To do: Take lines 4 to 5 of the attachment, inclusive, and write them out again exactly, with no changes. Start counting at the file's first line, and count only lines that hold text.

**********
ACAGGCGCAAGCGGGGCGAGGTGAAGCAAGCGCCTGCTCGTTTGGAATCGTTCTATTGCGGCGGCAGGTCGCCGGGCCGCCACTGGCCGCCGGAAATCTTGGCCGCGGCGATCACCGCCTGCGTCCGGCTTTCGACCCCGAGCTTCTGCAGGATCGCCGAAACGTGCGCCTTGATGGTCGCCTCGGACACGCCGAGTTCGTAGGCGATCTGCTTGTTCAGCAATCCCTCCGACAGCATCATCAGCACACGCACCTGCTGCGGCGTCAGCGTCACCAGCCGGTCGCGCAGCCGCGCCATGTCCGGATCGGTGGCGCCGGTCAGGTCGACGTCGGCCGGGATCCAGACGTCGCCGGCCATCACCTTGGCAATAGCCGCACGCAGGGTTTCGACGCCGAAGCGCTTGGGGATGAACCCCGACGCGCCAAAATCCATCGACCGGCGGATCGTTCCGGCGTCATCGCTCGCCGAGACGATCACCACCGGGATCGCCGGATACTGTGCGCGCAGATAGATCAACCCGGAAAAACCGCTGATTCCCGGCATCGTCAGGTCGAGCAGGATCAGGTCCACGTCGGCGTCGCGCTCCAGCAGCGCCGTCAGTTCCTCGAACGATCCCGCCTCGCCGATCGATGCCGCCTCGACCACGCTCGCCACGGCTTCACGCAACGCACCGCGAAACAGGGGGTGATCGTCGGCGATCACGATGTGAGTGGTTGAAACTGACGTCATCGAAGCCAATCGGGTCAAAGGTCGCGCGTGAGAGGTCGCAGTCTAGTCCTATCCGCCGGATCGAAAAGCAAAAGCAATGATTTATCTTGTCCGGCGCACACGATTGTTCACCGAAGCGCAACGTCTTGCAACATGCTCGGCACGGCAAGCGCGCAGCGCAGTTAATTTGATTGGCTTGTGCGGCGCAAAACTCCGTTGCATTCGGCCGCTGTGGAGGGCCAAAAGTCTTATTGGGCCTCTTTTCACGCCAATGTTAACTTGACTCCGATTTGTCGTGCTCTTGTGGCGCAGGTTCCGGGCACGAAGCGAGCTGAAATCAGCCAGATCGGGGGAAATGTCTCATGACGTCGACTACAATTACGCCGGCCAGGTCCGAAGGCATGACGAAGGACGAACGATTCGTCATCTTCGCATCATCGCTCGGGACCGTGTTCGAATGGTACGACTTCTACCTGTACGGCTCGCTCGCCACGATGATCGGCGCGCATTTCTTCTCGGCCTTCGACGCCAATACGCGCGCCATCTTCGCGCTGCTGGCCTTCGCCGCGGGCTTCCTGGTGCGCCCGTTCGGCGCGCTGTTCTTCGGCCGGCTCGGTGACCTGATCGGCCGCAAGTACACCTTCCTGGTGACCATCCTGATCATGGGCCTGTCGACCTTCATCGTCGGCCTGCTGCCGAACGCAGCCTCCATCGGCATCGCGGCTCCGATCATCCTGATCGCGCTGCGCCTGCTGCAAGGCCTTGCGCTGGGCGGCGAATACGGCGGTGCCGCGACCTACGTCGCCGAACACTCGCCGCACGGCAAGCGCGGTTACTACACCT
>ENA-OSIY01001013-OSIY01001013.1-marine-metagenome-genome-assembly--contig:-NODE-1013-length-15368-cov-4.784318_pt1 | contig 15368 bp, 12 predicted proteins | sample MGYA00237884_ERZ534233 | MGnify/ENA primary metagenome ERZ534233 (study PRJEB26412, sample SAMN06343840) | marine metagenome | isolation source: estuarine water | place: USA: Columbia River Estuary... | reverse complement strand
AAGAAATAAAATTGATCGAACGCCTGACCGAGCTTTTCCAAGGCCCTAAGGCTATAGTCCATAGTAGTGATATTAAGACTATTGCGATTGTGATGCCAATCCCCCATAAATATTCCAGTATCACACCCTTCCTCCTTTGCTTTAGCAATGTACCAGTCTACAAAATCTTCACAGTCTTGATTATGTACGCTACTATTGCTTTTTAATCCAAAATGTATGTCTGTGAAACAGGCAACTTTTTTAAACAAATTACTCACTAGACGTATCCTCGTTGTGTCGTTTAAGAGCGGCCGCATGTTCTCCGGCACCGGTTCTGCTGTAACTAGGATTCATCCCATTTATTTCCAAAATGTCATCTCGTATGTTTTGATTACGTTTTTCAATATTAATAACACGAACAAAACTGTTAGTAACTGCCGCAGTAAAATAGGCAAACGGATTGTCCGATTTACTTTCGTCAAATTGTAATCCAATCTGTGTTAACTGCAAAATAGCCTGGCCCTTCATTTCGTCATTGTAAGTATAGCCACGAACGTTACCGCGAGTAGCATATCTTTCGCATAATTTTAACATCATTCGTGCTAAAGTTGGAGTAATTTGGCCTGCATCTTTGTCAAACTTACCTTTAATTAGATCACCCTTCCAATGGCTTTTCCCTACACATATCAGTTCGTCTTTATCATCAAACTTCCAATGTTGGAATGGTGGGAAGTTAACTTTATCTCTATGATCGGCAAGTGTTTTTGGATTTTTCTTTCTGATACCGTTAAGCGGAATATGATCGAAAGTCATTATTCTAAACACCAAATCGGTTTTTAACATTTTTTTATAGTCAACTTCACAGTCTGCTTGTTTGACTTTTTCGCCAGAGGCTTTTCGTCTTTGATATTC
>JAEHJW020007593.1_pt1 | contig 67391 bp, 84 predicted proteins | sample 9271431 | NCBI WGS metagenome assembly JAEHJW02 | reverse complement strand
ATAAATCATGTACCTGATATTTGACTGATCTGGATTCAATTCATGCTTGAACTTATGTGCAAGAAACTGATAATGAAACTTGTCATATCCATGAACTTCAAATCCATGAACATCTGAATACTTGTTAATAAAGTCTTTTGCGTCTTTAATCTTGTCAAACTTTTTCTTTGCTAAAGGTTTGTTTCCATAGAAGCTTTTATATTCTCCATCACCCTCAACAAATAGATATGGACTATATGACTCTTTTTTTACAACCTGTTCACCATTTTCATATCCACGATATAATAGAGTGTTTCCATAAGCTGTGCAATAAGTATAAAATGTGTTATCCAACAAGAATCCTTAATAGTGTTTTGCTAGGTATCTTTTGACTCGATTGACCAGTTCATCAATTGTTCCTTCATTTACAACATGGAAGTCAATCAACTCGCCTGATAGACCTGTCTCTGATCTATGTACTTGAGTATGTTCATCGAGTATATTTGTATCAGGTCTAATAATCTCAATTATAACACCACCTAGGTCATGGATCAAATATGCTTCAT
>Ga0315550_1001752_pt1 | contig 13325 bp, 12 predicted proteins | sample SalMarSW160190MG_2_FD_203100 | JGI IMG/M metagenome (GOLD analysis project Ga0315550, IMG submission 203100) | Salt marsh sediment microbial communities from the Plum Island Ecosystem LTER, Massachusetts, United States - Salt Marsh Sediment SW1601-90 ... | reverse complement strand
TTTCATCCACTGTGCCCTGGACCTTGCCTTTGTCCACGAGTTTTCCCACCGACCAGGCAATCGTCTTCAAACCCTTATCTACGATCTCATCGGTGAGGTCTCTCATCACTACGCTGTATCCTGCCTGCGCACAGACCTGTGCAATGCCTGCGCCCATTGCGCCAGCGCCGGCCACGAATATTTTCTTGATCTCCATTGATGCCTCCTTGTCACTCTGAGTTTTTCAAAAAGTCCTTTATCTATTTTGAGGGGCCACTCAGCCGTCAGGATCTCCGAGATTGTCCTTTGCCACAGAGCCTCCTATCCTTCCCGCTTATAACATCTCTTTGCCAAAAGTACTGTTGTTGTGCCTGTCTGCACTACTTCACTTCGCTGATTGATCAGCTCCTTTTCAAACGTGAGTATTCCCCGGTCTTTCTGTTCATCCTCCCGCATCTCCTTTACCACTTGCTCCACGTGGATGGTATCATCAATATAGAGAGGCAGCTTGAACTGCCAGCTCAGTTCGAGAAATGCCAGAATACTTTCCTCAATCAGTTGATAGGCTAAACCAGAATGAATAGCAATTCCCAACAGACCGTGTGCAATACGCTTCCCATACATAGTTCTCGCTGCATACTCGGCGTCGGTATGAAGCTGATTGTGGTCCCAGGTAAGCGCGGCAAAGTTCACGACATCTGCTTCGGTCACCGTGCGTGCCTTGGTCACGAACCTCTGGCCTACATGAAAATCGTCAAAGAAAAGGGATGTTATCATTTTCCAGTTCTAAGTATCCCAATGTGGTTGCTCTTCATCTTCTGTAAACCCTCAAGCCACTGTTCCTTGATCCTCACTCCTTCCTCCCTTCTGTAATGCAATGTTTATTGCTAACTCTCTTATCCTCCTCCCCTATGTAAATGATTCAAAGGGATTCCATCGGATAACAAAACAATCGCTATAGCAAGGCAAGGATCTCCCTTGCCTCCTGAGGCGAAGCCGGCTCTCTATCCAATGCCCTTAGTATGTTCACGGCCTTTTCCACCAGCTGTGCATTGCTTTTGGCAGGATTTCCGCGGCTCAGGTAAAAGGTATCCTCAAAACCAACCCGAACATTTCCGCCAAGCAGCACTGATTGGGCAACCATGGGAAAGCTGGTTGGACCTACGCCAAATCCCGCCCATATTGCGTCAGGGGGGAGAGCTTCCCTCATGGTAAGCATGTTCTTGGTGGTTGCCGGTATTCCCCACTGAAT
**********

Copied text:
>JAEHJW020007593.1_pt1 | contig 67391 bp, 84 predicted proteins | sample 9271431 | NCBI WGS metagenome assembly JAEHJW02 | reverse complement strand
ATAAATCATGTACCTGATATTTGACTGATCTGGATTCAATTCATGCTTGAACTTATGTGCAAGAAACTGATAATGAAACTTGTCATATCCATGAACTTCAAATCCATGAACATCTGAATACTTGTTAATAAAGTCTTTTGCGTCTTTAATCTTGTCAAACTTTTTCTTTGCTAAAGGTTTGTTTCCATAGAAGCTTTTATATTCTCCATCACCCTCAACAAATAGATATGGACTATATGACTCTTTTTTTACAACCTGTTCACCATTTTCATATCCACGATATAATAGAGTGTTTCCATAAGCTGTGCAATAAGTATAAAATGTGTTATCCAACAAGAATCCTTAATAGTGTTTTGCTAGGTATCTTTTGACTCGATTGACCAGTTCATCAATTGTTCCTTCATTTACAACATGGAAGTCAATCAACTCGCCTGATAGACCTGTCTCTGATCTATGTACTTGAGTATGTTCATCGAGTATATTTGTATCAGGTCTAATAATCTCAATTATAACACCACCTAGGTCATGGATCAAATATGCTTCAT